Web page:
Rice, Khalilzad: Iraqis Win, No Matter Referendum Results
By Petty Officer 3rd Class John R. Guardiano, USN
American Forces Press Service
WASHINGTON, Oct. 16, 2005 Officials are counting the votes in Iraq's historic constitutional referendum and people are asking whether the people of Iraq have accepted or rejected their new constitution.
But to Secretary of State Condoleezza Rice and U.S. Ambassador to Iraq Zalmay Khalilzad, the results of yesterday's referendum are less important than the fact that Iraq had a highly successful and relatively peaceful election in which the Sunnis participated in very large numbers.
"Whatever happens with the referendum ... the Iraqi people clearly are taking advantage of the political process to make their views known, and that's bad news for the terrorists," Rice told Chris Wallace on Fox News Sunday.
Appearing on ABC News' This Week with George Stephanopoulos, Khalilzad agreed: "If the constitution passes," he said, "there is a path for additional changes. If the constitution does not pass - because of the opposition from the Sunni voters - it would show that their participation in the process did, indeed, make a difference.
"Either way, there will be additional opportunities for change - for a political way forward for Iraq."
Khalilzad also appeared on CNN's Late Edition with Wolf Blitzer; Rice on NBC News' Meet the Press with Tim Russert. Both officials agreed that the primacy of the political process - and ordinary Iraqis' embrace of that process in yesterday's referendum - is a death blow to the terrorists who are killing scores of innocent Iraqis.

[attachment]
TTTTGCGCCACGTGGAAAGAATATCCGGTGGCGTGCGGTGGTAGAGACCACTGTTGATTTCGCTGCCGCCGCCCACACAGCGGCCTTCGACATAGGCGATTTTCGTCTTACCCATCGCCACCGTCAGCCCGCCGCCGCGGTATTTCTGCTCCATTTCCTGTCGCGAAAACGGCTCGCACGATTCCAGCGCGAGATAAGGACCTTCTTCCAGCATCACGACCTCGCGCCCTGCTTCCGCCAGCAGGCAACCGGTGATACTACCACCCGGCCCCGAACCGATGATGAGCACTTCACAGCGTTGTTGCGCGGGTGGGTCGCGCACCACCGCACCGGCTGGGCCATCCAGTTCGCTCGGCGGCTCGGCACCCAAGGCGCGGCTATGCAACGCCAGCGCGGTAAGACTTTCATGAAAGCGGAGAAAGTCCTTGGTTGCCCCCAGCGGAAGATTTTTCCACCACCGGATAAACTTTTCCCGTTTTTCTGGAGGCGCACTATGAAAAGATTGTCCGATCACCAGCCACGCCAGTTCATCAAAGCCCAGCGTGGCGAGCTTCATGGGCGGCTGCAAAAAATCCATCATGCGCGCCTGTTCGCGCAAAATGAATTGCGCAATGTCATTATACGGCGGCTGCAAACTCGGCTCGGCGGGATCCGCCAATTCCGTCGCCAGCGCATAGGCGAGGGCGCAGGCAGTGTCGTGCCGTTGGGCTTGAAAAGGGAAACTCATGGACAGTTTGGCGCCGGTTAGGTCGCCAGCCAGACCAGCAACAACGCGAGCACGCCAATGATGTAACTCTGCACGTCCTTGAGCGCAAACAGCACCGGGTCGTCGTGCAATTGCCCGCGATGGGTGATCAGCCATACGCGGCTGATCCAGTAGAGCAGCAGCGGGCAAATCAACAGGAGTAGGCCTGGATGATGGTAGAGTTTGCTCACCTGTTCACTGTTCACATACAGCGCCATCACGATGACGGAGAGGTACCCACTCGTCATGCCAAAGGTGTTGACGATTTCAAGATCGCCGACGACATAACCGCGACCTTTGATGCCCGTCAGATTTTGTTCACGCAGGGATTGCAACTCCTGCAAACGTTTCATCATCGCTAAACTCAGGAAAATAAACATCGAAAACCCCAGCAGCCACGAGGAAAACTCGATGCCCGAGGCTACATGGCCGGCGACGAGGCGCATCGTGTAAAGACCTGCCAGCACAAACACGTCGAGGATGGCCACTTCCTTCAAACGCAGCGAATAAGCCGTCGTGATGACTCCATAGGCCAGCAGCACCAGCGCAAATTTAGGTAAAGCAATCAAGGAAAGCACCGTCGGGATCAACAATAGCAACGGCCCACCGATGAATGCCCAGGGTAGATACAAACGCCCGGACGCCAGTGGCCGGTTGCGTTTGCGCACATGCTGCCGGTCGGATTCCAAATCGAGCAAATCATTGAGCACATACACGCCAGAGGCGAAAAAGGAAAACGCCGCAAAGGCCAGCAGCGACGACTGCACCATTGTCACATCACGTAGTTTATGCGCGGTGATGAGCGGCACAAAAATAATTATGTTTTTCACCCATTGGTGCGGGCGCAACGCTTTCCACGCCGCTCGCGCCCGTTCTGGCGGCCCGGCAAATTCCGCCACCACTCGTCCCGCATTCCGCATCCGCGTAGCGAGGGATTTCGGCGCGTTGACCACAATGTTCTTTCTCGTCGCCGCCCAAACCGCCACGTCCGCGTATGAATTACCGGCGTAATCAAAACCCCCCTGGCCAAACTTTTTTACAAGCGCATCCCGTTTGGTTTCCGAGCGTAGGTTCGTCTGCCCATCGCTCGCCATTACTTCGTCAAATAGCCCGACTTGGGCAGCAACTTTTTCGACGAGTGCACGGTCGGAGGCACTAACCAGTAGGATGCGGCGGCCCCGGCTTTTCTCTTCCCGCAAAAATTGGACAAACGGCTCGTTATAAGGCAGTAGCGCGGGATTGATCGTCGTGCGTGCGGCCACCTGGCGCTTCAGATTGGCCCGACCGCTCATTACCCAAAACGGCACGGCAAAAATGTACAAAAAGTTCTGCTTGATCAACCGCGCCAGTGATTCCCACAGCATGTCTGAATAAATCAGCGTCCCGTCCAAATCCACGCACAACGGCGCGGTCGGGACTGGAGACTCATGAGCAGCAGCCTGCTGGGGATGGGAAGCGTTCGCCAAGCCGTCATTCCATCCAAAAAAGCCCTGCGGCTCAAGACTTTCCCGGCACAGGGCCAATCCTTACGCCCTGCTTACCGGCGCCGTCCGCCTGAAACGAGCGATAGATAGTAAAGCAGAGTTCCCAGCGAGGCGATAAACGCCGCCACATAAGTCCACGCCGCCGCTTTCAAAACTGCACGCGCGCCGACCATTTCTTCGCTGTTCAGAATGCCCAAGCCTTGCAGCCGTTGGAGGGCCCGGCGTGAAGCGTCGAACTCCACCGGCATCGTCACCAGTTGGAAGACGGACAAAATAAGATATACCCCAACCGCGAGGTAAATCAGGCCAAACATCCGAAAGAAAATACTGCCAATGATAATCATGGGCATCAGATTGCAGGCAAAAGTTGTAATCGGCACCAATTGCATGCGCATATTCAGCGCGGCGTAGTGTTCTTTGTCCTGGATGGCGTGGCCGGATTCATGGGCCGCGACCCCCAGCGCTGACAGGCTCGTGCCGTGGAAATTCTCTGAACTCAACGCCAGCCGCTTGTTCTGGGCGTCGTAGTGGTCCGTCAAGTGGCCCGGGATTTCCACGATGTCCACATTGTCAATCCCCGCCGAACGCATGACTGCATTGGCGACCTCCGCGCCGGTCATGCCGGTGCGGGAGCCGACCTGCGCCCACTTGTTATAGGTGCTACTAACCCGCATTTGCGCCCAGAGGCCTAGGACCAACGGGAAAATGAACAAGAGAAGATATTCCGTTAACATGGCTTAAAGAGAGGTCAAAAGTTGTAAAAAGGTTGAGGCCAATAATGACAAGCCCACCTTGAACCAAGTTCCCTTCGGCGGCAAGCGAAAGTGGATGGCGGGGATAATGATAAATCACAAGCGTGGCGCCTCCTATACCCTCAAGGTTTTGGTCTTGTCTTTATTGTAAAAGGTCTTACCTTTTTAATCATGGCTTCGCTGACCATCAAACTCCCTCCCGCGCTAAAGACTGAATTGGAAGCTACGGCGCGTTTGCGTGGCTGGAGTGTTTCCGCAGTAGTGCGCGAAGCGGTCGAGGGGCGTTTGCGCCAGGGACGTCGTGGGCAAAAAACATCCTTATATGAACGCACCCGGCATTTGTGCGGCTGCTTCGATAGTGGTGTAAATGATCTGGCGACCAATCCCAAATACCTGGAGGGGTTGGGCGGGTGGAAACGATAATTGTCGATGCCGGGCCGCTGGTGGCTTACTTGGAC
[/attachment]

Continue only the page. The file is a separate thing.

"The Iraqi people are casting their lot with the political process," Rice told Russert. "That will sap the energy from this insurgency; because an insurgency cannot ultimately survive without a political base."
Khalilzad said success lies in "continuous Sunni participation in the political process" and continued isolation and defeat of the terrorists. "That's the recipe, the plan if you'd like, for success," he said. "I think we are making good progress. Yesterday was a good indication that our approach to the Sunnis is producing results."
Rice said that analysis of the voting is now underway, but that preliminary findings suggest that "as many as a million more people voted this time than in January. "The numbers in the Sunni areas are very high," she said. "The Sunnis turned out in very large numbers. That means they're casting their lot now with the democratic process."
Rice and Khalilzad acknowledged the dramatically reduced level of violence and attributed this development to excellent preparation and work by Iraq's security forces.
"The Iraqi [security] forces performed very well in protecting the election process," Rice said. They're "growing in stature in the eyes of the people of Iraq."
Yesterday's referendum, Khalilzad added, shows "that violence is not the way to deal with problems. [It shows] that violence is a dead end street."
For that reason, Rice said, terrorists and terrorist sympathizers in Iraq are few in number. They do not in any way constitute a majority of the population. "Indeed, some of them," she observed, "are foreigners like those who work for [Abu Musab al] Zarqawi."
Rice said many of these foreign terrorists and jihadists are coming to Iraq through Syria - and they're not simply sneaking across, unobserved, the Syrian-Iraq border.
"In many cases," Rice said, "they [foreign terrorists] are coming [to Iraq] through Damascus Airport ... [Syrian] territory," she said, "is being used to kill innocent Iraqis - innocent men, women and children - because suicide bombers are coming through there."
The Syrian government, "is permitting the use of Syrian territory for terrorists to cross Syrian territory. She said the United States and Iraq will address this issue "in a multilateral fashion ... [to] get the Syrian regime to change its behavior."
As for the formal results of yesterday's referendum, Khalilzad said "we will know late tomorrow... [but] yesterday was a great day for Iraq."